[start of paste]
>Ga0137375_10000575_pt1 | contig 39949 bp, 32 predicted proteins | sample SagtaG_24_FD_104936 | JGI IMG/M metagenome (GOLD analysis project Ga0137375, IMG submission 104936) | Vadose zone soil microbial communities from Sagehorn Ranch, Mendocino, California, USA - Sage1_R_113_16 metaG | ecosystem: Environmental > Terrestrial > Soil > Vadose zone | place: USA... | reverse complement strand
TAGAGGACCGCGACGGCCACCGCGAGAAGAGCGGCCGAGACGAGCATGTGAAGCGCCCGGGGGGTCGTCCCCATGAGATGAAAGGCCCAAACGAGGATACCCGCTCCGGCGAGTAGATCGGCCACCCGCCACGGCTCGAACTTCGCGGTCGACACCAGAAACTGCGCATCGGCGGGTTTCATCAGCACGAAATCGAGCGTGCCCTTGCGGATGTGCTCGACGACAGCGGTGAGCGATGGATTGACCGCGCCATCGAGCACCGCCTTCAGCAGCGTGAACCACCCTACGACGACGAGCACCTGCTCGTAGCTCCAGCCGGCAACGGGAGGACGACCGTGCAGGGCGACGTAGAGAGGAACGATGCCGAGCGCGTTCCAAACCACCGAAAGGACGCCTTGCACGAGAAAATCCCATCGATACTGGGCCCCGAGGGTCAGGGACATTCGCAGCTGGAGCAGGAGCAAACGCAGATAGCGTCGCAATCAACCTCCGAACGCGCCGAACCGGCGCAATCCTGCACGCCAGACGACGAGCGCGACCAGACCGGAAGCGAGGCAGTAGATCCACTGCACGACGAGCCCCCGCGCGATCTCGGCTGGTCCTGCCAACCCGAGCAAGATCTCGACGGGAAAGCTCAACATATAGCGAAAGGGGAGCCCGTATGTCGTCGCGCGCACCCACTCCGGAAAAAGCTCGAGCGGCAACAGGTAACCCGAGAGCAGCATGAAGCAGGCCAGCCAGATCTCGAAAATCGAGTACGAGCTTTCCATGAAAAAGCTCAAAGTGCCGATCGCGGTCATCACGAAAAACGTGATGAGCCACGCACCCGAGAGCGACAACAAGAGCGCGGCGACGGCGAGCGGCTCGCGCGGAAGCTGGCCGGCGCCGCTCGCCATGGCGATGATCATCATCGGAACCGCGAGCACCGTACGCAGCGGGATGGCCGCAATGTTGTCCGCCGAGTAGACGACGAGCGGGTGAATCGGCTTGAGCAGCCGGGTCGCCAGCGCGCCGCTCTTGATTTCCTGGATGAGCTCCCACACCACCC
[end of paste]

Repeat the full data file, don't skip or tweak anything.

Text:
>Ga0137375_10000575_pt1 | contig 39949 bp, 32 predicted proteins | sample SagtaG_24_FD_104936 | JGI IMG/M metagenome (GOLD analysis project Ga0137375, IMG submission 104936) | Vadose zone soil microbial communities from Sagehorn Ranch, Mendocino, California, USA - Sage1_R_113_16 metaG | ecosystem: Environmental > Terrestrial > Soil > Vadose zone | place: USA... | reverse complement strand
TAGAGGACCGCGACGGCCACCGCGAGAAGAGCGGCCGAGACGAGCATGTGAAGCGCCCGGGGGGTCGTCCCCATGAGATGAAAGGCCCAAACGAGGATACCCGCTCCGGCGAGTAGATCGGCCACCCGCCACGGCTCGAACTTCGCGGTCGACACCAGAAACTGCGCATCGGCGGGTTTCATCAGCACGAAATCGAGCGTGCCCTTGCGGATGTGCTCGACGACAGCGGTGAGCGATGGATTGACCGCGCCATCGAGCACCGCCTTCAGCAGCGTGAACCACCCTACGACGACGAGCACCTGCTCGTAGCTCCAGCCGGCAACGGGAGGACGACCGTGCAGGGCGACGTAGAGAGGAACGATGCCGAGCGCGTTCCAAACCACCGAAAGGACGCCTTGCACGAGAAAATCCCATCGATACTGGGCCCCGAGGGTCAGGGACATTCGCAGCTGGAGCAGGAGCAAACGCAGATAGCGTCGCAATCAACCTCCGAACGCGCCGAACCGGCGCAATCCTGCACGCCAGACGACGAGCGCGACCAGACCGGAAGCGAGGCAGTAGATCCACTGCACGACGAGCCCCCGCGCGATCTCGGCTGGTCCTGCCAACCCGAGCAAGATCTCGACGGGAAAGCTCAACATATAGCGAAAGGGGAGCCCGTATGTCGTCGCGCGCACCCACTCCGGAAAAAGCTCGAGCGGCAACAGGTAACCCGAGAGCAGCATGAAGCAGGCCAGCCAGATCTCGAAAATCGAGTACGAGCTTTCCATGAAAAAGCTCAAAGTGCCGATCGCGGTCATCACGAAAAACGTGATGAGCCACGCACCCGAGAGCGACAACAAGAGCGCGGCGACGGCGAGCGGCTCGCGCGGAAGCTGGCCGGCGCCGCTCGCCATGGCGATGATCATCATCGGAACCGCGAGCACCGTACGCAGCGGGATGGCCGCAATGTTGTCCGCCGAGTAGACGACGAGCGGGTGAATCGGCTTGAGCAGCCGGGTCGCCAGCGCGCCGCTCTTGATTTCCTGGATGAGCTCCCACACCACCC